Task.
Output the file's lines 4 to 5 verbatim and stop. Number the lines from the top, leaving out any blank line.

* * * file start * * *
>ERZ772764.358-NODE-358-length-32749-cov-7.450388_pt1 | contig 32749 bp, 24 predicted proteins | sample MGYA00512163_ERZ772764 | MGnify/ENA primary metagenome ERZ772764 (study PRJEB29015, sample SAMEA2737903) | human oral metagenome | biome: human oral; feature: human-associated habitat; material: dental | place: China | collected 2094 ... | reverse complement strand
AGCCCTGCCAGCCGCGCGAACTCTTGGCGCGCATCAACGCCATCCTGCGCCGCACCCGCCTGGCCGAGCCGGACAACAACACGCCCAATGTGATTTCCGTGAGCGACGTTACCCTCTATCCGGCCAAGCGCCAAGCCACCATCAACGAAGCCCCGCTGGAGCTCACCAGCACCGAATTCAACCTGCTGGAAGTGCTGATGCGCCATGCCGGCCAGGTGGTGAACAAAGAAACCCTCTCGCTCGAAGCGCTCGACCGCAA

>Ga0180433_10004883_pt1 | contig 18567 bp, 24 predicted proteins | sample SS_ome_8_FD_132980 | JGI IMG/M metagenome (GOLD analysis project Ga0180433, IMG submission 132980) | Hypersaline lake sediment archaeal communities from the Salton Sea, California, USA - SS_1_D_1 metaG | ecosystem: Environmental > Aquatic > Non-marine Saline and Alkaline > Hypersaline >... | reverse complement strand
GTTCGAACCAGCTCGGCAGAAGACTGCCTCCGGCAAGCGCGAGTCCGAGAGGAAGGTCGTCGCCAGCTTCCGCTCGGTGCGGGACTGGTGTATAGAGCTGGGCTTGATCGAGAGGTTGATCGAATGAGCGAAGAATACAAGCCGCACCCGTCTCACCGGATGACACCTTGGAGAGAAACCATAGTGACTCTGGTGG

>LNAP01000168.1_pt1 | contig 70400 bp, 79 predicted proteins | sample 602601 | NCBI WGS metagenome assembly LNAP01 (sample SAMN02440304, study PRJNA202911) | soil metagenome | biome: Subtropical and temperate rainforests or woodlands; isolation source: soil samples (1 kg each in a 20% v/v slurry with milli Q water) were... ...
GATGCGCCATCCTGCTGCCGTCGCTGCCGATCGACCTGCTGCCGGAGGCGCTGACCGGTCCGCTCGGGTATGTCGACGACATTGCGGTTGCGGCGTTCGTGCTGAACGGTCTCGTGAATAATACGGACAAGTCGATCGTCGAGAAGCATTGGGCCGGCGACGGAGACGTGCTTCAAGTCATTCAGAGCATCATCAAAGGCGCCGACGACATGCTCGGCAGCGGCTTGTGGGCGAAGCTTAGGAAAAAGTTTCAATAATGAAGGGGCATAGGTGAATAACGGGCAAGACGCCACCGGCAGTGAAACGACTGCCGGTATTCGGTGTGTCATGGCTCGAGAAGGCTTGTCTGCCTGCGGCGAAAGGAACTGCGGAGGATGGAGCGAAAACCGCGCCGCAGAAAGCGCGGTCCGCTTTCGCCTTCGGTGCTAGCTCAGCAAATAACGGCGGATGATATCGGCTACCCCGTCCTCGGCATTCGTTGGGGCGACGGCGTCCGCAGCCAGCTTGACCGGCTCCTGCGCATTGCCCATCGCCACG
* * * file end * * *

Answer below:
GTTCGAACCAGCTCGGCAGAAGACTGCCTCCGGCAAGCGCGAGTCCGAGAGGAAGGTCGTCGCCAGCTTCCGCTCGGTGCGGGACTGGTGTATAGAGCTGGGCTTGATCGAGAGGTTGATCGAATGAGCGAAGAATACAAGCCGCACCCGTCTCACCGGATGACACCTTGGAGAGAAACCATAGTGACTCTGGTGG

>LNAP01000168.1_pt1 | contig 70400 bp, 79 predicted proteins | sample 602601 | NCBI WGS metagenome assembly LNAP01 (sample SAMN02440304, study PRJNA202911) | soil metagenome | biome: Subtropical and temperate rainforests or woodlands; isolation source: soil samples (1 kg each in a 20% v/v slurry with milli Q water) were... ...